Notes to Convention
1. An exception to this trend is John Searle, who discusses money in The Social Construction of Reality (1995). Searle analyzes money not through convention but rather through his proprietary framework of constitutive rules.
2. Whether or not they are true is another matter. Liam Murphy and Thomas Nagel advocate conventionalism about property in The Myth of Ownership (2002), a book whose title suggests that claims about property rights are, strictly speaking, false. In the body of the text, however, Murphy and Nagel seem to argue instead that claims about property rights are made true by convention, which presumably entails that such claims are true. A similar ambivalence sometimes seems to inform Hume’s exposition.
3. Kurt Gödel’s incompleteness theorems seemed to many philosophers to undercut conventionalism about mathematics. Quine argued along these lines in “Carnap on Logical Truth.” When Carnap tries to specify a precise sense in which arithmetic is a “consequence” of a conventionally stipulated linguistic framework, the first incompleteness theorem forces him to employ a meta-language containing mathematics that goes beyond arithmetic (so as to ensure the bivalence of arithmetical truth). Quine argues that this meta-linguistic appeal renders Carnap’s procedure circular. In a posthumously published paper (1995), Gödel himself advances a different argument based on the second incompleteness theorem. Briefly, Gödel argues that Carnap can treat arithmetic as fixed by convention only if he shows that the relevant convention does not generate a contradiction. By the second incompleteness theorem, we can show this only if we assume mathematics not captured by the relevant convention. The need for that assumption undercuts the claim that arithmetic results solely from convention. Michael Friedman (1999) presses both Gödelian objections. Warren Goldfarb and Thomas Ricketts (1992) defend Carnap against such objections.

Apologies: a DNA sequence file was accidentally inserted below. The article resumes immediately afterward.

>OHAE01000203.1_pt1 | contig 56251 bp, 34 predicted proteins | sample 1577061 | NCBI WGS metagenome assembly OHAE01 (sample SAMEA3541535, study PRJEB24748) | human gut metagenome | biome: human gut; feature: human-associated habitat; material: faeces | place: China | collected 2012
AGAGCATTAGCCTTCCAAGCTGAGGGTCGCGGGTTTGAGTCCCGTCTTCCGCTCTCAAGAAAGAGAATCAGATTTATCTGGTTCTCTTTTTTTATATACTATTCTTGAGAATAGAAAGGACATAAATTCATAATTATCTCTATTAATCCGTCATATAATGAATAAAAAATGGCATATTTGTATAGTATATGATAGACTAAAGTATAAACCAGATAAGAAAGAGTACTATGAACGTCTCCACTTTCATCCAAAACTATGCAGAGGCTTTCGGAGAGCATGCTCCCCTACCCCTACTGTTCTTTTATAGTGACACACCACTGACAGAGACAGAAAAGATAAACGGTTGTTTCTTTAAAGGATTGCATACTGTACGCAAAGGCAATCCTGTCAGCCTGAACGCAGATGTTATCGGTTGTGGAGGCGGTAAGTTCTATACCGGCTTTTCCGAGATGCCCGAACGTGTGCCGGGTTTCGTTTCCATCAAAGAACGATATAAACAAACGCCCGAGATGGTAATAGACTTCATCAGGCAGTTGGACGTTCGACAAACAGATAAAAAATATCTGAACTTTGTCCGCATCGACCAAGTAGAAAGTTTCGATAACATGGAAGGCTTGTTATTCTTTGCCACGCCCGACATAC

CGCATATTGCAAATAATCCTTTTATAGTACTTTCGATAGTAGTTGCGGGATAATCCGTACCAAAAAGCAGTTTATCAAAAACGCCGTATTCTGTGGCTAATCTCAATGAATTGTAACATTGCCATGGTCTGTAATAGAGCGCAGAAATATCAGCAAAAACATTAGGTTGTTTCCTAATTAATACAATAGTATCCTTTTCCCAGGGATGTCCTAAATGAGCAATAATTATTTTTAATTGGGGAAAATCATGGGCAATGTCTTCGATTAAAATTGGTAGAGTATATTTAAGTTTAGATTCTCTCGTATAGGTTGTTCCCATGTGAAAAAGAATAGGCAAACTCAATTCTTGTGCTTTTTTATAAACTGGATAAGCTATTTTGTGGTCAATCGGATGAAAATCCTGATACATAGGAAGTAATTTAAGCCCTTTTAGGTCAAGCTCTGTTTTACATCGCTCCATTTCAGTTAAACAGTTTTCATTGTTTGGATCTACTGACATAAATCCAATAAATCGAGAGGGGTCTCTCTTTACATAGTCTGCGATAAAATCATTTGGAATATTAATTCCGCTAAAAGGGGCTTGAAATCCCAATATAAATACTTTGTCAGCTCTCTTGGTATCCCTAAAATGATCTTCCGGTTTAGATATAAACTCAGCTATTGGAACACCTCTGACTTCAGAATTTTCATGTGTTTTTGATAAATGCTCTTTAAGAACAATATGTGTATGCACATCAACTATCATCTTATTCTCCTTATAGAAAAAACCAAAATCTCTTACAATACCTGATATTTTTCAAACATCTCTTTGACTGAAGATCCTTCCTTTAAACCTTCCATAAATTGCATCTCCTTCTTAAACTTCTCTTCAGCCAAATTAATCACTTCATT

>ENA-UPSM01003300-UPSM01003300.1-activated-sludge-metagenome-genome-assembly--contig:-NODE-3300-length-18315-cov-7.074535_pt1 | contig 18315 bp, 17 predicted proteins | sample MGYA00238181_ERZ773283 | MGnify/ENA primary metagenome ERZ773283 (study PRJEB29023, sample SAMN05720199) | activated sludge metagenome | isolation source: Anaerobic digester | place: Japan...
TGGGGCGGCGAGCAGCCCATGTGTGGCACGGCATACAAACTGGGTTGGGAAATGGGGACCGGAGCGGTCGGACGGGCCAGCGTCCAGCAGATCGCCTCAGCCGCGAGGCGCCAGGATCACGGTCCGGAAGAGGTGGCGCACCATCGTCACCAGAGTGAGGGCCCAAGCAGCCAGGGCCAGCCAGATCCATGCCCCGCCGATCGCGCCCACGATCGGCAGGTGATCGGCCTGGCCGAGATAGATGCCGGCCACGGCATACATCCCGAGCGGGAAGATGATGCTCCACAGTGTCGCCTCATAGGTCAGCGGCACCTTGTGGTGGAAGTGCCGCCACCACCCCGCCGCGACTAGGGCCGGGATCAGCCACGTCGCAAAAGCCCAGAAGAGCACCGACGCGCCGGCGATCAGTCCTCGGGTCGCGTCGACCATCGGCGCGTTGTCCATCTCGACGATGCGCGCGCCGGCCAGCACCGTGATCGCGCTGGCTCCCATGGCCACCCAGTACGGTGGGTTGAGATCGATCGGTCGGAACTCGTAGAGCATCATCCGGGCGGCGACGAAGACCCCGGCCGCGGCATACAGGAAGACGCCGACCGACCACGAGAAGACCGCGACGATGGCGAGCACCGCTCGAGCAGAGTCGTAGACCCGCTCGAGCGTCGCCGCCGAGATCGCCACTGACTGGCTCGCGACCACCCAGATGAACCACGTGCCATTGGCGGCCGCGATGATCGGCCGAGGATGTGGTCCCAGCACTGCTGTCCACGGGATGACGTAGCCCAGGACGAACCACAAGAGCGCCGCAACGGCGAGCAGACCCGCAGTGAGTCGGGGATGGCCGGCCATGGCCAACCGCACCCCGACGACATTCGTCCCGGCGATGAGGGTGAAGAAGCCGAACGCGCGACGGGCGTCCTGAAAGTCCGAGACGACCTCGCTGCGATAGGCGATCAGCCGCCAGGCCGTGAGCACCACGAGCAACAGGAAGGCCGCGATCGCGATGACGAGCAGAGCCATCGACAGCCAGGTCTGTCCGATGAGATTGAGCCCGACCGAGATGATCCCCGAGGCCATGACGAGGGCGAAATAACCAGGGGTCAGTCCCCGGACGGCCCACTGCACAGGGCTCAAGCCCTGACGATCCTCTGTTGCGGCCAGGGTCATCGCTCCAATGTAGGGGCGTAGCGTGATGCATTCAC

4. The logical positivists urged that Einsteinian relativity theory supports geometric conventionalism. For instance, Schlick (1917/1920) argued that general relativity treats all coordinate systems as equally admissible, and hence that we must arbitrarily choose a coordinate system, thereby conventionally fixing our metric geometry. Friedman (1983, 1999) forcefully maintains that such positivist arguments typically rested upon serious misunderstandings of general relativity. In particular, general relativity posits a determinate, non-conventional metric that is related in a determinate way to the mass-energy distribution, as described by Einstein’s field equations.
5. One of Lewis’s goals in developing his theory of linguistic convention was to rebut Quinean skepticism about analyticity. In this connection, he offered the following definition:
sentence \(s\) is analytic as used by members of a population \(G\) iff there is a language \(L\) such that \(L\) is the language used by \(G\) and \(s\) is true in \(L\) in all possible worlds,
where “language \(L\) is used by population \(G\)” is explicated in terms of Lewisian convention, as described in section 7.1, Conventional theories of meaning. Lewis argues on the basis of this definition that Quine’s skepticism about analyticity is unwarranted. To this, Quine replies that Lewis has not broken out of the “intensional circle”, since he helps himself to the notion of a possible world (1969). In our post-Kripkean era, most philosophers would doubtless urge that, at best, Lewis’s definition vindicates metaphysical necessity rather than analyticity.
6. David Gauthier (1979) argues that Hume’s own theory of government is a species of “hypothetical contractarianism,” of the kind made famous by John Rawls.
7. Other notable developments in this area include the “hypothesis testing” model, offered by Dean Foster and H. Peyton Young (2003), and the “regret testing” model, also offered by Foster and Young (2006).